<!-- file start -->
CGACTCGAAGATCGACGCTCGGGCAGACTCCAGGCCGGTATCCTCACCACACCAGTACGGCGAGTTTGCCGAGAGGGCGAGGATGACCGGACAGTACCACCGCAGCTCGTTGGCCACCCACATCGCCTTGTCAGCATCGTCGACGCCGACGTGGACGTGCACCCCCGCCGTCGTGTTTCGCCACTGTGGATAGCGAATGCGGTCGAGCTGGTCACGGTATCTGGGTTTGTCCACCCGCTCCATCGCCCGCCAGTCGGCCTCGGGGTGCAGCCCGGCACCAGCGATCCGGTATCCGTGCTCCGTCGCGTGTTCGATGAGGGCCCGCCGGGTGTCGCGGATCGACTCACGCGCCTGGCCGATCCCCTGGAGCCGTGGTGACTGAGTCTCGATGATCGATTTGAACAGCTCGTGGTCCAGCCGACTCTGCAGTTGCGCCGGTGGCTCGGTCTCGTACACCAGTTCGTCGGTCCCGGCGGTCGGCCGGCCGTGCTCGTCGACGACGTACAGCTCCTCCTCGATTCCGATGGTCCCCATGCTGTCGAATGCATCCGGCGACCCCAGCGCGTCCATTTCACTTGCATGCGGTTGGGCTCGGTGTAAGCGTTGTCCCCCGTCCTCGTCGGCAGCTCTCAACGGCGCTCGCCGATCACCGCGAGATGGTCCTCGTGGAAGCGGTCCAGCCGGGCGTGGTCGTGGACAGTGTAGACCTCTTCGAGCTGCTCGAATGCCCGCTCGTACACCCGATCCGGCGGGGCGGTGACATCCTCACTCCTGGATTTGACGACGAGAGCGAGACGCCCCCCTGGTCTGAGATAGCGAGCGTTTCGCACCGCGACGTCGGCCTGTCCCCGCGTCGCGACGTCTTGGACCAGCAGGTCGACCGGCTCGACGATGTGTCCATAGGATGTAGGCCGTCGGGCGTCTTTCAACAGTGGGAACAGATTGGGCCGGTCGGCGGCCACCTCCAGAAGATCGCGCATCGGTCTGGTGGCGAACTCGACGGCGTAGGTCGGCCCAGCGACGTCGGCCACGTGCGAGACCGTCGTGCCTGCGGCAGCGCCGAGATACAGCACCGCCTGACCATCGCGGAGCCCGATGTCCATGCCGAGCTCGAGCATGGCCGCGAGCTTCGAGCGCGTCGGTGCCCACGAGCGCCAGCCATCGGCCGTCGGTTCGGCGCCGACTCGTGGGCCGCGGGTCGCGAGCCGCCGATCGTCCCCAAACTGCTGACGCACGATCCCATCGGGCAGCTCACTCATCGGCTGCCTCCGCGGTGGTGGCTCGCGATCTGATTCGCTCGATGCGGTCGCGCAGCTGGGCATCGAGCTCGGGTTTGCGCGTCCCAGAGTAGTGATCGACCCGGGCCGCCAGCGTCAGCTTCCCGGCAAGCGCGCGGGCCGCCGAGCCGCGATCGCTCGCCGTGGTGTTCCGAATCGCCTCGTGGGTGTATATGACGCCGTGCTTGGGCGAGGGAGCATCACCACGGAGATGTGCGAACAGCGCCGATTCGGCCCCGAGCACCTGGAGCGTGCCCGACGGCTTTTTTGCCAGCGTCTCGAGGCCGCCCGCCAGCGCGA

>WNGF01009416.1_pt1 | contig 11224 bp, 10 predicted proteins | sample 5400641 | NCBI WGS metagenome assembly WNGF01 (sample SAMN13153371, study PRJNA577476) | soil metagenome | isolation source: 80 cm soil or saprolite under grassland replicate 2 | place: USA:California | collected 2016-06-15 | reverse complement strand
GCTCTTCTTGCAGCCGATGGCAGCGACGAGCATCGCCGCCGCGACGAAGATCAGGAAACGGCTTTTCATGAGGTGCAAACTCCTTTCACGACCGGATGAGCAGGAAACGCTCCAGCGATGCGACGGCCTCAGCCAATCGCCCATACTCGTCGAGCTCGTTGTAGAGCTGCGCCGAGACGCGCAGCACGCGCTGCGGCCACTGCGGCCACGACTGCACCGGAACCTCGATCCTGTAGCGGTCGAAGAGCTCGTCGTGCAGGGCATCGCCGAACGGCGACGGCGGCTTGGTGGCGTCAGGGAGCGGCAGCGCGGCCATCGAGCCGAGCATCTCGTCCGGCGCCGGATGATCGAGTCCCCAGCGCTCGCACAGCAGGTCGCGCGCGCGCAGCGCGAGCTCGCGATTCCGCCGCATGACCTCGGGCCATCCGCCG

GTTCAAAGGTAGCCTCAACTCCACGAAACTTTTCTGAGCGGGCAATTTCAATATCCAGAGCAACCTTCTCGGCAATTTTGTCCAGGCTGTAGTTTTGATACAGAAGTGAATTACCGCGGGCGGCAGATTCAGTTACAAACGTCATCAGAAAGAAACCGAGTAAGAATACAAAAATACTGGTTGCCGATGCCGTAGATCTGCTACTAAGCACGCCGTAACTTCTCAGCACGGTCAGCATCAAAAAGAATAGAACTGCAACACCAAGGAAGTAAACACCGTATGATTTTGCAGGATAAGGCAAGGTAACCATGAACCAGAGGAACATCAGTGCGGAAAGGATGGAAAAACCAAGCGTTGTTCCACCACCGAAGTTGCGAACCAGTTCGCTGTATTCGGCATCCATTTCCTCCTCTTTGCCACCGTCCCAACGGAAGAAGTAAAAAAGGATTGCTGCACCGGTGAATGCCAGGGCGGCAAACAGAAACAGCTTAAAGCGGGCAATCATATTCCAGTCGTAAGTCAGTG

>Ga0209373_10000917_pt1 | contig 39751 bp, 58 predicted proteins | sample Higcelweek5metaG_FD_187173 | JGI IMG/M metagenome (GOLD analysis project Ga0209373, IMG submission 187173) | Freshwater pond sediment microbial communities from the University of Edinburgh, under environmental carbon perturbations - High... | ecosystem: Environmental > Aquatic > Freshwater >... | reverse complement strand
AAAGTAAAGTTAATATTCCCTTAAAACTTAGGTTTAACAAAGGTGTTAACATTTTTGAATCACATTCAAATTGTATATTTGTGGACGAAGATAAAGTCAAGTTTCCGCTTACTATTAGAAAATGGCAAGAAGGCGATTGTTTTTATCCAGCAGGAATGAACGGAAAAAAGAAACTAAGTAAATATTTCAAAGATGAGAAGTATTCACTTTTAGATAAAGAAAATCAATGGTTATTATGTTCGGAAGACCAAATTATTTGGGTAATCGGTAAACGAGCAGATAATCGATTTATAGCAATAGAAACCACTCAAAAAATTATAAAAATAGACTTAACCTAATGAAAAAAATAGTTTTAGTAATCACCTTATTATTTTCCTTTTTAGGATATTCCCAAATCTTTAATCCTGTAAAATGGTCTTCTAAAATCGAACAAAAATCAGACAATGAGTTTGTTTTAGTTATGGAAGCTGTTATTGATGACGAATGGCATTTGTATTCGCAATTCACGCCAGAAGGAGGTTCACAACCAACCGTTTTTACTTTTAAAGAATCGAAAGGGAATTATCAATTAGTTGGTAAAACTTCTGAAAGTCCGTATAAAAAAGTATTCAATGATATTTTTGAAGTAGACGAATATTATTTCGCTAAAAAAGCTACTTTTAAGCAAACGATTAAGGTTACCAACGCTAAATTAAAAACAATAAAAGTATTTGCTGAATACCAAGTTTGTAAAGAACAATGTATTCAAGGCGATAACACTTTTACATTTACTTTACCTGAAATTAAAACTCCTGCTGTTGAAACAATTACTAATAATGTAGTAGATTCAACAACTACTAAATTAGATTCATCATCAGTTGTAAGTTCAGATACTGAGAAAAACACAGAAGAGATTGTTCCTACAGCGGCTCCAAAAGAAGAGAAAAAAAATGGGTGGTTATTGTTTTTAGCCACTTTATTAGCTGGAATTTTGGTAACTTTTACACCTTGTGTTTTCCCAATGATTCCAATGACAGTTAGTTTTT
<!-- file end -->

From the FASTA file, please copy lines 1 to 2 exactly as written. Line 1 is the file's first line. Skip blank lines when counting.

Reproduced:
CGACTCGAAGATCGACGCTCGGGCAGACTCCAGGCCGGTATCCTCACCACACCAGTACGGCGAGTTTGCCGAGAGGGCGAGGATGACCGGACAGTACCACCGCAGCTCGTTGGCCACCCACATCGCCTTGTCAGCATCGTCGACGCCGACGTGGACGTGCACCCCCGCCGTCGTGTTTCGCCACTGTGGATAGCGAATGCGGTCGAGCTGGTCACGGTATCTGGGTTTGTCCACCCGCTCCATCGCCCGCCAGTCGGCCTCGGGGTGCAGCCCGGCACCAGCGATCCGGTATCCGTGCTCCGTCGCGTGTTCGATGAGGGCCCGCCGGGTGTCGCGGATCGACTCACGCGCCTGGCCGATCCCCTGGAGCCGTGGTGACTGAGTCTCGATGATCGATTTGAACAGCTCGTGGTCCAGCCGACTCTGCAGTTGCGCCGGTGGCTCGGTCTCGTACACCAGTTCGTCGGTCCCGGCGGTCGGCCGGCCGTGCTCGTCGACGACGTACAGCTCCTCCTCGATTCCGATGGTCCCCATGCTGTCGAATGCATCCGGCGACCCCAGCGCGTCCATTTCACTTGCATGCGGTTGGGCTCGGTGTAAGCGTTGTCCCCCGTCCTCGTCGGCAGCTCTCAACGGCGCTCGCCGATCACCGCGAGATGGTCCTCGTGGAAGCGGTCCAGCCGGGCGTGGTCGTGGACAGTGTAGACCTCTTCGAGCTGCTCGAATGCCCGCTCGTACACCCGATCCGGCGGGGCGGTGACATCCTCACTCCTGGATTTGACGACGAGAGCGAGACGCCCCCCTGGTCTGAGATAGCGAGCGTTTCGCACCGCGACGTCGGCCTGTCCCCGCGTCGCGACGTCTTGGACCAGCAGGTCGACCGGCTCGACGATGTGTCCATAGGATGTAGGCCGTCGGGCGTCTTTCAACAGTGGGAACAGATTGGGCCGGTCGGCGGCCACCTCCAGAAGATCGCGCATCGGTCTGGTGGCGAACTCGACGGCGTAGGTCGGCCCAGCGACGTCGGCCACGTGCGAGACCGTCGTGCCTGCGGCAGCGCCGAGATACAGCACCGCCTGACCATCGCGGAGCCCGATGTCCATGCCGAGCTCGAGCATGGCCGCGAGCTTCGAGCGCGTCGGTGCCCACGAGCGCCAGCCATCGGCCGTCGGTTCGGCGCCGACTCGTGGGCCGCGGGTCGCGAGCCGCCGATCGTCCCCAAACTGCTGACGCACGATCCCATCGGGCAGCTCACTCATCGGCTGCCTCCGCGGTGGTGGCTCGCGATCTGATTCGCTCGATGCGGTCGCGCAGCTGGGCATCGAGCTCGGGTTTGCGCGTCCCAGAGTAGTGATCGACCCGGGCCGCCAGCGTCAGCTTCCCGGCAAGCGCGCGGGCCGCCGAGCCGCGATCGCTCGCCGTGGTGTTCCGAATCGCCTCGTGGGTGTATATGACGCCGTGCTTGGGCGAGGGAGCATCACCACGGAGATGTGCGAACAGCGCCGATTCGGCCCCGAGCACCTGGAGCGTGCCCGACGGCTTTTTTGCCAGCGTCTCGAGGCCGCCCGCCAGCGCGA

>WNGF01009416.1_pt1 | contig 11224 bp, 10 predicted proteins | sample 5400641 | NCBI WGS metagenome assembly WNGF01 (sample SAMN13153371, study PRJNA577476) | soil metagenome | isolation source: 80 cm soil or saprolite under grassland replicate 2 | place: USA:California | collected 2016-06-15 | reverse complement strand